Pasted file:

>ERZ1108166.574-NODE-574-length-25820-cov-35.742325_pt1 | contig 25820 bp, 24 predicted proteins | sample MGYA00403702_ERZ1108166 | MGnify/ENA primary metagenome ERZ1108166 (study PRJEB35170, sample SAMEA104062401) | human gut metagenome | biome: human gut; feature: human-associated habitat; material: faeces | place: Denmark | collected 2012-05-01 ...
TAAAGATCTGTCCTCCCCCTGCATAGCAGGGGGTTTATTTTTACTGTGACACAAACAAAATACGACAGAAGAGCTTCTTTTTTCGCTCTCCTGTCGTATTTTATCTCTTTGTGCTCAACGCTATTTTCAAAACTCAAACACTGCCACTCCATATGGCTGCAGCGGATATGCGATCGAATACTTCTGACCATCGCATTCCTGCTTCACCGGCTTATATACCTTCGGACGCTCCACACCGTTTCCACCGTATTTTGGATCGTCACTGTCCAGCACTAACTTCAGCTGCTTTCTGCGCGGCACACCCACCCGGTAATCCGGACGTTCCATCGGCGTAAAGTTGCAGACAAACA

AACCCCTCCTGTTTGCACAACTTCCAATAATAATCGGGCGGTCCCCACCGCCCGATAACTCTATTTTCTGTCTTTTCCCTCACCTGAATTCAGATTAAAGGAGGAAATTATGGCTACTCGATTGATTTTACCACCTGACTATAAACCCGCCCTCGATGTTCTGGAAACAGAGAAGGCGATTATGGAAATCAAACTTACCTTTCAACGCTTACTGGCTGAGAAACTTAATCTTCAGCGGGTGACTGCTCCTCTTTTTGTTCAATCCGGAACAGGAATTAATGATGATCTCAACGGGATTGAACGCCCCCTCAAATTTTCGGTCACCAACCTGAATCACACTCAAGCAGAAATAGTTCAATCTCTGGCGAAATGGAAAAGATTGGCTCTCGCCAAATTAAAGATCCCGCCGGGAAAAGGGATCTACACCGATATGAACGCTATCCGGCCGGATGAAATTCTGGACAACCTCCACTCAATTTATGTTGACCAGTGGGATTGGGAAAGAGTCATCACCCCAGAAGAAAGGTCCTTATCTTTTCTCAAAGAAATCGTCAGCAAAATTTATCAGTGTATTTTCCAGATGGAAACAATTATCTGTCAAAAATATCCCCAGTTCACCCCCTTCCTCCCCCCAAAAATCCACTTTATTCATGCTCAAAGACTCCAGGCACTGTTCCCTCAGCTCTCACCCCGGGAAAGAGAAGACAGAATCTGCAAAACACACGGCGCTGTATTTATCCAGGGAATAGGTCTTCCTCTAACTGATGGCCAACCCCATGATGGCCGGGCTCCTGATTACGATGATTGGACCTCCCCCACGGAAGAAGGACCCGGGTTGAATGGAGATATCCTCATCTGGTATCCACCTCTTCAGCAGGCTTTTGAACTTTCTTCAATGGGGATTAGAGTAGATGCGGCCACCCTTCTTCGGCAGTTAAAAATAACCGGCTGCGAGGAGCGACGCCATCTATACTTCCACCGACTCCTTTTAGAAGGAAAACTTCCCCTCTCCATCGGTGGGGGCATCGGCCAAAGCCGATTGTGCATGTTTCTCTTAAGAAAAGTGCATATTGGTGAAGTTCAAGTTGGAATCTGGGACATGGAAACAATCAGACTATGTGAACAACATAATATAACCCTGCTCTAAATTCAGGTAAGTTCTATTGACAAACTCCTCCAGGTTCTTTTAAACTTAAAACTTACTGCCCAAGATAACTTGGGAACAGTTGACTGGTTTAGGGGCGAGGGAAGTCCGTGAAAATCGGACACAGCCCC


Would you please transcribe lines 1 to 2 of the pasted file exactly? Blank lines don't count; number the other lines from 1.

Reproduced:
>ERZ1108166.574-NODE-574-length-25820-cov-35.742325_pt1 | contig 25820 bp, 24 predicted proteins | sample MGYA00403702_ERZ1108166 | MGnify/ENA primary metagenome ERZ1108166 (study PRJEB35170, sample SAMEA104062401) | human gut metagenome | biome: human gut; feature: human-associated habitat; material: faeces | place: Denmark | collected 2012-05-01 ...
TAAAGATCTGTCCTCCCCCTGCATAGCAGGGGGTTTATTTTTACTGTGACACAAACAAAATACGACAGAAGAGCTTCTTTTTTCGCTCTCCTGTCGTATTTTATCTCTTTGTGCTCAACGCTATTTTCAAAACTCAAACACTGCCACTCCATATGGCTGCAGCGGATATGCGATCGAATACTTCTGACCATCGCATTCCTGCTTCACCGGCTTATATACCTTCGGACGCTCCACACCGTTTCCACCGTATTTTGGATCGTCACTGTCCAGCACTAACTTCAGCTGCTTTCTGCGCGGCACACCCACCCGGTAATCCGGACGTTCCATCGGCGTAAAGTTGCAGACAAACA